Blow to Nord Stream 2: EU Pipeline Rules Tightened Less After French-German Compromise

Written by | Monday, February 11th, 2019

Rules on the contentious Nord Stream 2 gas pipeline from Russia to Germany were toughened somewhat by bloc ambassadors on Friday (8 February) while also pulling back from changes that could have undermined the whole project. France announced earlier that it changed its position regarding Russia’s Nord Stream 2 pipeline and would support an EU proposal to regulate the controversial project, potentially threatening its completion and complicating things for Germany, which is an avid supporter of the pipeline. France and Germany have, however, hammered out a compromise in the end, thus extending EU oversight of the Russian-funded $9.5bn Baltic subsea project, including rules on transparency and shared usage.


The European Commission sought to extend its energy market regulations to offshore gas pipelines before the construction is finalized. In this way, the EU executive will have more say over how Nord Stream would be used. The pipeline that is fully owned by Russian state energy company Gazprom will bring gas to Germany from Russia through a link under the Baltic Sea. Diplomatic sources say that Germany had been putting pressure on other EU countries to block the new regulation.


“France intends to support the adoption of such a directive. Work is continuing with our partners, in particular with Germany, on possible changes to the text,” French foreign ministry spokeswoman Agnes von der Muhll commented. However, any potential delay to the development of the project would make its investors – Gazprom partners, namely Germany’s Uniper and BASF’s Wintershall unit, Anglo-Dutch Shell, Austria’s OMV and France’s Engie – nervous.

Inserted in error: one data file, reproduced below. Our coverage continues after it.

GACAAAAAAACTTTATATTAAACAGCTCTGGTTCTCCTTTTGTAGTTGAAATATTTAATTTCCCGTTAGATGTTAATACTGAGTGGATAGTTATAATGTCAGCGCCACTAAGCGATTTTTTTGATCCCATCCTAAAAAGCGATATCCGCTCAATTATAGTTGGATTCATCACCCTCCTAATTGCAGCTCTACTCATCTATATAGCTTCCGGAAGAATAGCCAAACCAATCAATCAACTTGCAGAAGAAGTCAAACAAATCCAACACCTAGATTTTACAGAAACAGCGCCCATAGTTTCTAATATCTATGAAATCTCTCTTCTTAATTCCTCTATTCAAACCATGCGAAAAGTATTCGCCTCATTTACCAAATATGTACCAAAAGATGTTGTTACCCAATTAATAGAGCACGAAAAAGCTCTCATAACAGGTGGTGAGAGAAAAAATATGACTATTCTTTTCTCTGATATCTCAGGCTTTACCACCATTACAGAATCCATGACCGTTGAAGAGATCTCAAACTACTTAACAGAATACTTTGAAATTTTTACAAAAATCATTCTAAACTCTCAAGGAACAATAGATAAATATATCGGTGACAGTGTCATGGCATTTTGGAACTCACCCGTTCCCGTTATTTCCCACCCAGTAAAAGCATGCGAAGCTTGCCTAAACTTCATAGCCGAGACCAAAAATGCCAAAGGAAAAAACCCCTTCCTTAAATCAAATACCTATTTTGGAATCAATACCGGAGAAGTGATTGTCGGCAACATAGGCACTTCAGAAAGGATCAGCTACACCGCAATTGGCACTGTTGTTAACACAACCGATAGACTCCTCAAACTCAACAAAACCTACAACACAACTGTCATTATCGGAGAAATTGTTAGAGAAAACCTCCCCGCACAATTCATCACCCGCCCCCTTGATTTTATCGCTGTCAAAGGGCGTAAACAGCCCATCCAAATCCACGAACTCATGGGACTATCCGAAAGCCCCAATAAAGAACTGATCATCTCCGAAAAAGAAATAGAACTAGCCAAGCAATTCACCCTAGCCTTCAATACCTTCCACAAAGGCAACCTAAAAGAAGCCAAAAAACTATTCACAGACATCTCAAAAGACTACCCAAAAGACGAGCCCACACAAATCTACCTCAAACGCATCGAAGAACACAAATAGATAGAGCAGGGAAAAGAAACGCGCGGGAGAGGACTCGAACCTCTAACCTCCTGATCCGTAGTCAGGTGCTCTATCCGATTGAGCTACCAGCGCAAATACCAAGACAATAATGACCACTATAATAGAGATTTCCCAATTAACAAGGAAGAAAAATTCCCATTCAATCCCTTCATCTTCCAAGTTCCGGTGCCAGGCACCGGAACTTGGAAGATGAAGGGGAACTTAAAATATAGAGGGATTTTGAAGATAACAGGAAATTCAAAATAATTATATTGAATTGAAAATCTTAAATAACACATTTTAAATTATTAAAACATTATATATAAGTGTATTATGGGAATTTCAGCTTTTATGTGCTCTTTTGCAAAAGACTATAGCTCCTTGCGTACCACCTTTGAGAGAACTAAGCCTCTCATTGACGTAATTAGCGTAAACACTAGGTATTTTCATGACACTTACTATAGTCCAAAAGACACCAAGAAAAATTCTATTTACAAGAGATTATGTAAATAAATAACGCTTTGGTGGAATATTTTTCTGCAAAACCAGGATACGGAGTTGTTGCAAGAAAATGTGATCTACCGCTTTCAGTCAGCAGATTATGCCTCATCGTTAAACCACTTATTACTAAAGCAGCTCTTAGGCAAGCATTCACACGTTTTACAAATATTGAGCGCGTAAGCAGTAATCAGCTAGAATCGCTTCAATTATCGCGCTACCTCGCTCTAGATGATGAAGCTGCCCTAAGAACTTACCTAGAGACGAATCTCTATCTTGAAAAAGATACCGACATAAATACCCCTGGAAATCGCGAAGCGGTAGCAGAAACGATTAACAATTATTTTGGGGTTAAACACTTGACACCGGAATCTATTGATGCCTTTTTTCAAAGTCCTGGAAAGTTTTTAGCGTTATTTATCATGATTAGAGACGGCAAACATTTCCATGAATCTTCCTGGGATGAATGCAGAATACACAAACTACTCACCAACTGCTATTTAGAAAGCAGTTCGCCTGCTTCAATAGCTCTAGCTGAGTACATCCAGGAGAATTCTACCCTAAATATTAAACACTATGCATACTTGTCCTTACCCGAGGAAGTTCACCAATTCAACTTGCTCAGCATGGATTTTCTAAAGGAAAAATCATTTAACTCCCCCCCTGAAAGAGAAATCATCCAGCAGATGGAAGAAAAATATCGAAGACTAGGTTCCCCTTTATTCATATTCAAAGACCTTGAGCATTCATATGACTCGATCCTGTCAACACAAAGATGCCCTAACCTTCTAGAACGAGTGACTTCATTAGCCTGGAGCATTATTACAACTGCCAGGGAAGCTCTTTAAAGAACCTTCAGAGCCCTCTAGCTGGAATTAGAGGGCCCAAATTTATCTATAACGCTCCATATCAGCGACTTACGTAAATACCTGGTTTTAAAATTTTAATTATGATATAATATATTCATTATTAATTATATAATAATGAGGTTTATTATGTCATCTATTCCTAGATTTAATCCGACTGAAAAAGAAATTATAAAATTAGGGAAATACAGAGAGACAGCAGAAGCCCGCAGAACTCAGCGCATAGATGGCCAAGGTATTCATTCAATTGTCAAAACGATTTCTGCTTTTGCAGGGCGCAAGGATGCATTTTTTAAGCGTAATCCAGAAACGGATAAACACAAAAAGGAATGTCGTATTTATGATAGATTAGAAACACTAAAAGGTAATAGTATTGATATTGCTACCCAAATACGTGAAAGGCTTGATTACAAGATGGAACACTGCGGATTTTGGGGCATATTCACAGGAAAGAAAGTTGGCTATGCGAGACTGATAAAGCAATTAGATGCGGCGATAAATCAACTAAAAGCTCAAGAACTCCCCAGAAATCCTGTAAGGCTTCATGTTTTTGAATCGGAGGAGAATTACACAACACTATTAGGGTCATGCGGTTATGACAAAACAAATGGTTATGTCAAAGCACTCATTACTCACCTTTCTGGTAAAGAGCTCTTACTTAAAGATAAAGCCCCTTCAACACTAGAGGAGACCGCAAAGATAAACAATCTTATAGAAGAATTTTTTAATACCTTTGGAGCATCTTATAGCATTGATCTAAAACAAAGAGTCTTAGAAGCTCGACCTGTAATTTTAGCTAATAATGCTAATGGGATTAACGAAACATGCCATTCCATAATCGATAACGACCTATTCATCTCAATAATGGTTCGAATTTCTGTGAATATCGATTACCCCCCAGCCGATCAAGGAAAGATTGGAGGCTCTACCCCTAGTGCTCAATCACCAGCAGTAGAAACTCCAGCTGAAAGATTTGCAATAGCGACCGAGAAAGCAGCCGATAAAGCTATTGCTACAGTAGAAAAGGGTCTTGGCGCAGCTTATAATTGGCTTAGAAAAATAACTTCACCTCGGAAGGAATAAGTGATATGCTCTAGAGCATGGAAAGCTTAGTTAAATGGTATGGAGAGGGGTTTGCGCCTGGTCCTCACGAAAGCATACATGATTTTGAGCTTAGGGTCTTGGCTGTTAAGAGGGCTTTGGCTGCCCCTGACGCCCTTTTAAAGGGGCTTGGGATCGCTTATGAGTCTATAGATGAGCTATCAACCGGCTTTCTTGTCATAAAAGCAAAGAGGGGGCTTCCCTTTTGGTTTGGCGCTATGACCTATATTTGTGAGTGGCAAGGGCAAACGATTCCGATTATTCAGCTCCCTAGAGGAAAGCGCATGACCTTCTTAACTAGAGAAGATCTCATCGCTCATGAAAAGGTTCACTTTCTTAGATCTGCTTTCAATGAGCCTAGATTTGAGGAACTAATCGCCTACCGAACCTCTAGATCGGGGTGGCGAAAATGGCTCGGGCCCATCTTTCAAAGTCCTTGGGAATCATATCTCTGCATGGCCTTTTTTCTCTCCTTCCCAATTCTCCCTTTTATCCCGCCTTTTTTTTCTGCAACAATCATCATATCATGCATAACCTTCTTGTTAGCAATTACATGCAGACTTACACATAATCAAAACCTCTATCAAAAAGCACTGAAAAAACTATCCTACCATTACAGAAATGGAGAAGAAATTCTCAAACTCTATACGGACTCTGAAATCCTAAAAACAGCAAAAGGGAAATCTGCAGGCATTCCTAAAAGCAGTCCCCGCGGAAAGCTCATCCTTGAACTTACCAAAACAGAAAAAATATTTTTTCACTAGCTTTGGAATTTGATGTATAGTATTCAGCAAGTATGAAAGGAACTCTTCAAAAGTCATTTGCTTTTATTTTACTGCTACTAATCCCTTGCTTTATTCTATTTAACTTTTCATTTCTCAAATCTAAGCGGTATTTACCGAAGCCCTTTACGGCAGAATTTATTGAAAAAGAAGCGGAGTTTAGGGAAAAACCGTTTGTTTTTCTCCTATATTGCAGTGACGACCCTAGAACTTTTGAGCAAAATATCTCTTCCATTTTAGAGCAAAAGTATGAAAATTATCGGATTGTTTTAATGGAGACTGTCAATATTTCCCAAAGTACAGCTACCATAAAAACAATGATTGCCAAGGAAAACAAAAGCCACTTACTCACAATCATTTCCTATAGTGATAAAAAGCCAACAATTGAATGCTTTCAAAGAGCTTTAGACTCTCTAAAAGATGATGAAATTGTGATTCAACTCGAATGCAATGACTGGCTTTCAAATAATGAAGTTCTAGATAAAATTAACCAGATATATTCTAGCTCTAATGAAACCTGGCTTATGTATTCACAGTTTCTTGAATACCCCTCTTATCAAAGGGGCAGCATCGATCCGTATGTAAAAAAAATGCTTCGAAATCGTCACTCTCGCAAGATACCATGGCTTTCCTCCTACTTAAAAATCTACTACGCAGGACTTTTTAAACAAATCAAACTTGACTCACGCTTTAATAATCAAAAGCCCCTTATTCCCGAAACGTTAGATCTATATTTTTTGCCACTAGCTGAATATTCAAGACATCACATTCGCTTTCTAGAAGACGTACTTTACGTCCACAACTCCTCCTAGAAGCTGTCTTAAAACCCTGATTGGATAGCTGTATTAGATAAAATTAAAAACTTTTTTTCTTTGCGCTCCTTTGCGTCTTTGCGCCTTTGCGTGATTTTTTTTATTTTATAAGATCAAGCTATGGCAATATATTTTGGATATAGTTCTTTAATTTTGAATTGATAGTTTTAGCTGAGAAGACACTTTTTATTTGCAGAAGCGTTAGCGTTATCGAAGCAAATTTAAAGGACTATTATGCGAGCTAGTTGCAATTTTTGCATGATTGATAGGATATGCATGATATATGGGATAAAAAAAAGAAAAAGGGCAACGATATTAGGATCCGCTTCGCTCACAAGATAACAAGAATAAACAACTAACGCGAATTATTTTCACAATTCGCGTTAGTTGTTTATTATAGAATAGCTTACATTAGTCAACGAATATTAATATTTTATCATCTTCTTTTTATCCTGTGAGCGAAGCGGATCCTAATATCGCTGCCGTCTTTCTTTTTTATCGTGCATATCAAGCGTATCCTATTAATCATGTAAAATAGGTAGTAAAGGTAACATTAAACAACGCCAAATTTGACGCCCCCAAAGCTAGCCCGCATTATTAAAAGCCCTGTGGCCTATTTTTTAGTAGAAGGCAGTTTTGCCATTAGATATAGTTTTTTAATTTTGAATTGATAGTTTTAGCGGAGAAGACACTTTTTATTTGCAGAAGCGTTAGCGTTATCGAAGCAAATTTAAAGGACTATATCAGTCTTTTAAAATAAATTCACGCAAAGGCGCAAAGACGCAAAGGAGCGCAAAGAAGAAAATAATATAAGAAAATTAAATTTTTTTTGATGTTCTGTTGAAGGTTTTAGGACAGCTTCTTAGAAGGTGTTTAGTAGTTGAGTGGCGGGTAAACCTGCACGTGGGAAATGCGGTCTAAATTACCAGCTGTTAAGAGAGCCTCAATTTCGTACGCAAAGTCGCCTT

The EU member states are divided over the project. Eastern European, Nordic and Baltic Sea countries see the project as a potential threat that will make Europe hostage to Moscow while the northern EU states, led by Germany, would like to see the pipeline come to fruition, prioritizing the economic benefits over geopolitical implications. The changes to the directive imply a change in the wording of the text – the pipeline is newly called an “interconnector” by including pipelines linking the EU to third countries such as Russia.


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